Conflict over NHS waiting figures: Parties at odds over performance of hospitals

Conflicting figures on how well the National Health Service is performing were produced by the Government and the Opposition yesterday, with Labour saying that more than 1 million people were waiting for hospital treatment and the Secretary of State for Health claiming an increase in hospital 'activity' and falls in waiting times.

David Blunkett, Labour's health spokesman, said the results of a telephone survey of regional and special health authorities in England showed that waiting lists had passed 1 million for the first time.

The figures, which are sent to the Department of Health but no longer published by the Government, showed 1,004,878 people waiting for treatment in April, an increase of 1.3 per cent over March.

The Labour survey showed waiting lists had increased in every region except North West Thames and Oxford and the special health authorities. Mr Blunkett said: 'These figures are a scandal. No amount of smooth talking from the Secretary of State can disguise the fact that waiting lists are at a record high.' He said the survey showed only half the picture as many people had to wait for more than a year before they appeared on the official waiting lists.

In contrast, Virginia Bottomley, Secretary of State for Health, announced provisional NHS management executive figures which showed that 407,000 more patients were treated in health service hospitals in the year to March, a rise of 5.6 per cent over the previous year. She said the number of patients treated as day cases had increased by 18 per cent, and that one in five of all acute patients treated in hospital returned home the same day.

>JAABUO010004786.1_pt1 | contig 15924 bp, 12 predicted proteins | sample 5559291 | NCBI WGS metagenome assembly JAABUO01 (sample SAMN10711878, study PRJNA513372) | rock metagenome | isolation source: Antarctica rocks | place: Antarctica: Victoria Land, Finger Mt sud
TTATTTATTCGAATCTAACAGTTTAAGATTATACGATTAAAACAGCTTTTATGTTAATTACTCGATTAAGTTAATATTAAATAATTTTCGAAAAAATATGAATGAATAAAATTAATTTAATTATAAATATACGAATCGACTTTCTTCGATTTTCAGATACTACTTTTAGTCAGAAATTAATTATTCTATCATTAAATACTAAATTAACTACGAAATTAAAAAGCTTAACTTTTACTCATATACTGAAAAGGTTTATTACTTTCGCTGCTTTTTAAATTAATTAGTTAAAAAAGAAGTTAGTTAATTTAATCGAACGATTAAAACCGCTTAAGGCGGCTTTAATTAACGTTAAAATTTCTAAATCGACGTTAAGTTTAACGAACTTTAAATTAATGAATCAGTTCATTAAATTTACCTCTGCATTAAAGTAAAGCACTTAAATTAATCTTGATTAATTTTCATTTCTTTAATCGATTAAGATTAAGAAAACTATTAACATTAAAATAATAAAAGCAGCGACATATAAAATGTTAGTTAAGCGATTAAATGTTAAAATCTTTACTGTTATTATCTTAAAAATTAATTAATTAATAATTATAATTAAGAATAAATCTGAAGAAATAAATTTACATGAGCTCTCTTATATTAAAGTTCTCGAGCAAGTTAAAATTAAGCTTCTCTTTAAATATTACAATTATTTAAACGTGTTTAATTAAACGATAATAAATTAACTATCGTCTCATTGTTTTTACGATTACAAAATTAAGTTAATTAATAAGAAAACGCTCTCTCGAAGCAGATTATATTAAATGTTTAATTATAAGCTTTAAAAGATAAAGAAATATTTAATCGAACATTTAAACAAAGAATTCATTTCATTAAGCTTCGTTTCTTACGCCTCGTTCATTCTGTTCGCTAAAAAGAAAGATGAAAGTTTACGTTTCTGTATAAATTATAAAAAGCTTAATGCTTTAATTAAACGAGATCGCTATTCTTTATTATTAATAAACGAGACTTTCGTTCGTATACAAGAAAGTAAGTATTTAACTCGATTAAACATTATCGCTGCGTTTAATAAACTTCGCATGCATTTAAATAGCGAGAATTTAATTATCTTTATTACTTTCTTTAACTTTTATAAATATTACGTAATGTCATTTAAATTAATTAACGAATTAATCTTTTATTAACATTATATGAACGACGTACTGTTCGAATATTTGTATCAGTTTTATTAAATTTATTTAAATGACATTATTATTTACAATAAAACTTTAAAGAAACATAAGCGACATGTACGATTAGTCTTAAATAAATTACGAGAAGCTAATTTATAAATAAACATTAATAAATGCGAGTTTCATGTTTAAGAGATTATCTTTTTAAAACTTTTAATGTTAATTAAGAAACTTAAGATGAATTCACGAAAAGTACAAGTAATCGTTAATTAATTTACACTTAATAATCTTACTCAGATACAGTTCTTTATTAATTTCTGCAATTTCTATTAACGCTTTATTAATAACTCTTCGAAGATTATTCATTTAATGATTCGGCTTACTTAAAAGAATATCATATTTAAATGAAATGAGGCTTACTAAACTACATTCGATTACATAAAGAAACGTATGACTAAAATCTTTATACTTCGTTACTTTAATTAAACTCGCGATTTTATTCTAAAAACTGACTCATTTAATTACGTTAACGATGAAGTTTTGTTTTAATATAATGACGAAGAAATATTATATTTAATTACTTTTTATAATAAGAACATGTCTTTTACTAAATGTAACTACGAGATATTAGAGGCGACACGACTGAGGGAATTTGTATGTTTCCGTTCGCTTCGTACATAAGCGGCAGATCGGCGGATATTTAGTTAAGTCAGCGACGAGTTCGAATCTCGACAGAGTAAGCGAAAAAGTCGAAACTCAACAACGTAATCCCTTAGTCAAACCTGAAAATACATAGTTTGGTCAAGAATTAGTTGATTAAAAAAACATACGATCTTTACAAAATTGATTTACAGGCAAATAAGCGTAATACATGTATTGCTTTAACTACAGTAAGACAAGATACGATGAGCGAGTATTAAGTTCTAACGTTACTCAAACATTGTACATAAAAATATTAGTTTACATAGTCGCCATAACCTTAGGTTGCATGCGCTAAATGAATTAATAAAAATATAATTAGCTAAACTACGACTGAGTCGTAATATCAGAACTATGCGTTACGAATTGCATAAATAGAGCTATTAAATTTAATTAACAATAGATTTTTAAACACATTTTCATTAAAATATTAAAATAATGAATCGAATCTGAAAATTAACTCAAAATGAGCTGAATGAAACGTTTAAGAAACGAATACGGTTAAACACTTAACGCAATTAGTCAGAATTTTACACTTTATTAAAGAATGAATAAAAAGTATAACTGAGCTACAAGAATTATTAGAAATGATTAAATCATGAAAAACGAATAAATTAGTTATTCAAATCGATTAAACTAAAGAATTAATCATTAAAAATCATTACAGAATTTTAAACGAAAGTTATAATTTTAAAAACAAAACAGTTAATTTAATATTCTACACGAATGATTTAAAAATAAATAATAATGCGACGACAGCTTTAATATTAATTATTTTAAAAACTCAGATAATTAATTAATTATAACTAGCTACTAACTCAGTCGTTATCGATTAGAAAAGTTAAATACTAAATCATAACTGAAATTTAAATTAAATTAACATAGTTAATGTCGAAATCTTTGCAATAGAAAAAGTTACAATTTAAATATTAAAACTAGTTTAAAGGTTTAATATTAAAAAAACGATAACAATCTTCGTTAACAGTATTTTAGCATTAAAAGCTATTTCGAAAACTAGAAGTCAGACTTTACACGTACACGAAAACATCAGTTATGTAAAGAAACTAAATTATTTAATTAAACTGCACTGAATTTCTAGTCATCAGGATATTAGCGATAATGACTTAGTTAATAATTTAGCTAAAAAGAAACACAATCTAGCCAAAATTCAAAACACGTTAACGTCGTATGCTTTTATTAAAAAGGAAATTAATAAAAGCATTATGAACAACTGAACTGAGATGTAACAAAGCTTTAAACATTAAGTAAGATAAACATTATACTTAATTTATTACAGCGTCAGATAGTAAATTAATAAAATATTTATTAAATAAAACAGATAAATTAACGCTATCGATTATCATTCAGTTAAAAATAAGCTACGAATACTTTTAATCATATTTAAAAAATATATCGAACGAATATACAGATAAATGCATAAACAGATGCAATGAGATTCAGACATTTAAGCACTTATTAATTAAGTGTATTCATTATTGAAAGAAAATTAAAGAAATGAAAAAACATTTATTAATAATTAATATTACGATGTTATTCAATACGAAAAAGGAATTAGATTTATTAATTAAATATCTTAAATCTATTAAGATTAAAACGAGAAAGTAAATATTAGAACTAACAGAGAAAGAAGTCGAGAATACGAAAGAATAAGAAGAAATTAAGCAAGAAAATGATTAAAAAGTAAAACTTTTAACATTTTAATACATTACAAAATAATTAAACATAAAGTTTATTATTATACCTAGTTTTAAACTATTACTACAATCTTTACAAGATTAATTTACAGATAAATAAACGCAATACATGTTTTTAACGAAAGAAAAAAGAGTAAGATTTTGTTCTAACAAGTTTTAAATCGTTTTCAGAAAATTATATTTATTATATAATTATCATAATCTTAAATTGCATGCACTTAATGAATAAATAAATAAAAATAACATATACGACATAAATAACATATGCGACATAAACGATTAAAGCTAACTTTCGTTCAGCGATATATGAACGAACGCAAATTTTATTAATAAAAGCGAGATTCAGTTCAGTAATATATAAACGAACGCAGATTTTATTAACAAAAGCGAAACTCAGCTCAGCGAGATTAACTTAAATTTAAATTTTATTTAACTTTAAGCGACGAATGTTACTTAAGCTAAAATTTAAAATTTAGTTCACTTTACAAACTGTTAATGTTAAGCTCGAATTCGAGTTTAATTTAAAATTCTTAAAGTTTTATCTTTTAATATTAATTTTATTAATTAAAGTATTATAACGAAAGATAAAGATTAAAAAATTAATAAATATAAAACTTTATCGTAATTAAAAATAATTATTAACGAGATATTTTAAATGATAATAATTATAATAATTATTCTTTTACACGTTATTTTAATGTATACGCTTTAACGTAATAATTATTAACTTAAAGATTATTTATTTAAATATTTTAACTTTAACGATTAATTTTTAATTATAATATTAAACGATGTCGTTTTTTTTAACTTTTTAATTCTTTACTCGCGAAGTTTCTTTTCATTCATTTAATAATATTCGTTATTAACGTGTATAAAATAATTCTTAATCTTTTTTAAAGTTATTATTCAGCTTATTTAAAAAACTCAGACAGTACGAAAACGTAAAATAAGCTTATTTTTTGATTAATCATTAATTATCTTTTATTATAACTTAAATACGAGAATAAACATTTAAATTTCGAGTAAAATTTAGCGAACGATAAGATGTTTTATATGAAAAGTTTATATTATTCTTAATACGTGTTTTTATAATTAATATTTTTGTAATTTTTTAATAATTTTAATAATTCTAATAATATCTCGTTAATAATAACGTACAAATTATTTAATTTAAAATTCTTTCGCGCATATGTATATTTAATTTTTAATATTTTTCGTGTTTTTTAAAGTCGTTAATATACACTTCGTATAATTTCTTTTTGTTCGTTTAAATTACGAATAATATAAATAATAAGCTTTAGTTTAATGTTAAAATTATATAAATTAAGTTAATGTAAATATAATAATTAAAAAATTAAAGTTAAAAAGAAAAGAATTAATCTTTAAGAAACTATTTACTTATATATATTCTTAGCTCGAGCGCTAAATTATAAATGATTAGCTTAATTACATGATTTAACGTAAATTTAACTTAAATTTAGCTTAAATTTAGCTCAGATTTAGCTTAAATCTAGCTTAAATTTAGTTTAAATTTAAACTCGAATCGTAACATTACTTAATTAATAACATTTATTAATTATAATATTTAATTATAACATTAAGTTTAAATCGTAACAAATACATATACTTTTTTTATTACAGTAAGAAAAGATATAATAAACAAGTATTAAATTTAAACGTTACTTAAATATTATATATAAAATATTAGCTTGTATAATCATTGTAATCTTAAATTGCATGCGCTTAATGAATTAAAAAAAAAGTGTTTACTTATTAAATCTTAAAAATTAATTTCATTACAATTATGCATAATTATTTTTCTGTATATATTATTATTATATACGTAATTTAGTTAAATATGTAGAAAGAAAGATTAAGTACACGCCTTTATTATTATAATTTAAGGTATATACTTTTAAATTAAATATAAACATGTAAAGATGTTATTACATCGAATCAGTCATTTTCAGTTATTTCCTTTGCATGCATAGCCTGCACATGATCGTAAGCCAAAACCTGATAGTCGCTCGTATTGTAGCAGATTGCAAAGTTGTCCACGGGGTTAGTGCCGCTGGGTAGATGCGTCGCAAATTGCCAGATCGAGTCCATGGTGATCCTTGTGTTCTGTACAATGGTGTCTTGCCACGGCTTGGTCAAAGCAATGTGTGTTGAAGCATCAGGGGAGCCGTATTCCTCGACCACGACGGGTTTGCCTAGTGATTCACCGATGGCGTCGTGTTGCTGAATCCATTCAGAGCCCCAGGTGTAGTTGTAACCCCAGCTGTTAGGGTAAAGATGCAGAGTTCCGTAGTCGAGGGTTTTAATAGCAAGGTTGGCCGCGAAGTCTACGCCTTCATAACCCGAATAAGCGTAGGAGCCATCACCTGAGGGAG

The Government's figures also showed the number of people who had to wait between one and two years for treatment had fallen by 29 per cent over the year, to 56,000, which was less than 6 per cent of the total on waiting lists.

Since the Government began emphasising hospital activity as opposed to numbers on waiting lists, critics have argued that some patients were having to return for treatment because they were discharged too early from hospital and that the figures distorted the true picture of patients being treated successfully.

Labour's figures showed that waiting lists had increased by almost 200,000, or 21.2 per cent, since the NHS reforms were announced in 1988.

However, Dr Brian Mawhinney, the Minister for Health, played down the waiting lists: 'All emergencies and urgent cases - half of all patients - are dealt with immediately. Of the other half, 50 per cent are dealt with within five weeks and 75 per cent within three months. In the final analysis the number of people on a waiting list is not important, provided that they are treated within a reasonable time.'

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